Economic importance: Both C. tenebrioni and C. carbonaria are among the few buprestids that attack and kill apparently healthy trees. Both are severe pests throughout areas characterized by warm and dry summers of most cultivated stone-fruits: almond, apricot, cherry (Prunus vulgaris Linnaeus), nectarine and peach and plum. Tree mortality due to C. tenebrionis is known mainly from southern European and Mediterranean areas. Economic losses due to C. carbonaria have so far been reported only from Israel and Egypt. A single larva may suffice to kill a young tree, whereas a few may cause the death of an adult tree. Both species are seldom found on wild host plants outside stone-fruit orchards.


Horticultural methods: The method of watering the ground during the warm season to prevent egg laying had been abandoned because of water shortage and weeds. Placing polyethylene sheets at a distance of about 1m on both sides of trees prevented larvae from reaching the trees.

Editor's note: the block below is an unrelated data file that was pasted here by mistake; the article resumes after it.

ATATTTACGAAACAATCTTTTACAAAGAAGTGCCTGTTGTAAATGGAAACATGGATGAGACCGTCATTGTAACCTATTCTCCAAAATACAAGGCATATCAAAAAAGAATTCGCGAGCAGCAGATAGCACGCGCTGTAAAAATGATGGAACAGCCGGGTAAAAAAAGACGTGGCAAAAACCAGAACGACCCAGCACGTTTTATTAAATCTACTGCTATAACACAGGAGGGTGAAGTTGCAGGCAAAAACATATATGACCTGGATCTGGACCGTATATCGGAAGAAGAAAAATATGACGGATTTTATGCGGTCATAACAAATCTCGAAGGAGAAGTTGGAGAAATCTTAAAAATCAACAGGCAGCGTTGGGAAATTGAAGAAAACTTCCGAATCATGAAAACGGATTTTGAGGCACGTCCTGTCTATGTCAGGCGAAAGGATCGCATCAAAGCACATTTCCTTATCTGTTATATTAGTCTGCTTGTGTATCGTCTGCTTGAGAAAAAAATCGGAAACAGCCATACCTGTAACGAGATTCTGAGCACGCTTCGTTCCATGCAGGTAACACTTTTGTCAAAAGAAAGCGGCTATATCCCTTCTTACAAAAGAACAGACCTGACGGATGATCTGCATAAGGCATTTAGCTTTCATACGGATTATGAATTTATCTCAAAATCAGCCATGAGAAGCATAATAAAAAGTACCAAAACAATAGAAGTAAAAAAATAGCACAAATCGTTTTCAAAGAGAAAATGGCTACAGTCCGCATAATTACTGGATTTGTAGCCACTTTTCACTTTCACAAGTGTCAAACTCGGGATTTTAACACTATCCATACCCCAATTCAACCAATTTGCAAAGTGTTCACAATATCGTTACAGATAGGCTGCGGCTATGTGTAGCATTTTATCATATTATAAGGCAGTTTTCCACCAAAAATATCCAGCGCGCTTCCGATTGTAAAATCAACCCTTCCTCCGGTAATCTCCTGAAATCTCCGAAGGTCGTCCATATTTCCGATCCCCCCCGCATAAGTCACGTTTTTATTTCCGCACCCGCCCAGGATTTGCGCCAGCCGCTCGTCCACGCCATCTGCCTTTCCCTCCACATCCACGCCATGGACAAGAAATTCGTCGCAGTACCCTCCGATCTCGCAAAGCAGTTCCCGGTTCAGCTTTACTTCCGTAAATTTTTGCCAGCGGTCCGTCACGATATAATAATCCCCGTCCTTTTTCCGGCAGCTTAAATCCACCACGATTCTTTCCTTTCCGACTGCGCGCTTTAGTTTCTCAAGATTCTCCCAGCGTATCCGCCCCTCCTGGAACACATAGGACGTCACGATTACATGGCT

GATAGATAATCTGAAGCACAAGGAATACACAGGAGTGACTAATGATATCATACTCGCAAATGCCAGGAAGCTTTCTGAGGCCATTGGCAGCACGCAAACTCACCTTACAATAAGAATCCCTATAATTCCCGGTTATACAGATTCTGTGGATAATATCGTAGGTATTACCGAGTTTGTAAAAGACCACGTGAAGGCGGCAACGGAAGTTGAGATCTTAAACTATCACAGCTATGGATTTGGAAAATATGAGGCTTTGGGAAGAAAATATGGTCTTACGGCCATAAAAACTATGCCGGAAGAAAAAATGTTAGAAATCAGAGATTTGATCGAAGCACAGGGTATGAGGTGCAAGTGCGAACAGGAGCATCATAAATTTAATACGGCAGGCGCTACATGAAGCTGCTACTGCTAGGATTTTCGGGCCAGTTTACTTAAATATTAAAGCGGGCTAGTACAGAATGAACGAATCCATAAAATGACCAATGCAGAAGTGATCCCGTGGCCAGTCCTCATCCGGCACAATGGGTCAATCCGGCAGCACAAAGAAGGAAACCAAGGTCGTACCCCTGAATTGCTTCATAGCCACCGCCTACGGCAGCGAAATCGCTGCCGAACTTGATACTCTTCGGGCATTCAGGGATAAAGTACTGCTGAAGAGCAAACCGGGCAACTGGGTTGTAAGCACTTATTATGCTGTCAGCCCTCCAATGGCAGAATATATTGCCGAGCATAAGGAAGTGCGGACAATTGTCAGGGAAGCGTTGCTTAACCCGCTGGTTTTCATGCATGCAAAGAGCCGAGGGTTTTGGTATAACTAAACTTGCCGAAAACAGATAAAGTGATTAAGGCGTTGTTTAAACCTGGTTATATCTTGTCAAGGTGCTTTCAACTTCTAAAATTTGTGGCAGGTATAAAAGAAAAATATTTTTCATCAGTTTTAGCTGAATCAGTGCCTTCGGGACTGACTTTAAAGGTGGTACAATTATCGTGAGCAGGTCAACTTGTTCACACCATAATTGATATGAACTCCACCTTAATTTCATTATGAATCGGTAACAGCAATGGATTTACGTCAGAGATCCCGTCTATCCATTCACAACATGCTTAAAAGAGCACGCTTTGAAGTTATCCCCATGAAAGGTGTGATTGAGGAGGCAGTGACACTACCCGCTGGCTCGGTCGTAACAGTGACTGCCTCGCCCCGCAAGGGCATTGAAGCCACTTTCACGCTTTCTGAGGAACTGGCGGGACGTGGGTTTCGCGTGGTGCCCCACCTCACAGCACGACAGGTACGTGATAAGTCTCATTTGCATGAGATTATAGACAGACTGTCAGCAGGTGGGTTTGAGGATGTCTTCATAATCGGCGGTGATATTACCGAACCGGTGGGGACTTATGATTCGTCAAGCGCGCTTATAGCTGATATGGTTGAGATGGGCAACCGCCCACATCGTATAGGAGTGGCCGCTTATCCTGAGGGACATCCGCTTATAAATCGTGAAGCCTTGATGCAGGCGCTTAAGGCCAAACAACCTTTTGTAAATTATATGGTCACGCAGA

Plant resistance : Capnodis spp. populations are currently in part controlled by the use of resistant rootstocks. Good management enhances resistance, whereas under water stress all rootstocks are susceptible to Capnodis to some degree.

Chemical control: Good results can be obtained by foliar sprays of organophosphates, or dusting with carbamates. They are applied to the stem in late spring or prior to fruit harvest. Soil applications of imidacloprid protects young plantations and nurseries. Any applications of insecticides should be based on the monitoring of the adult beetles throughout the warm season.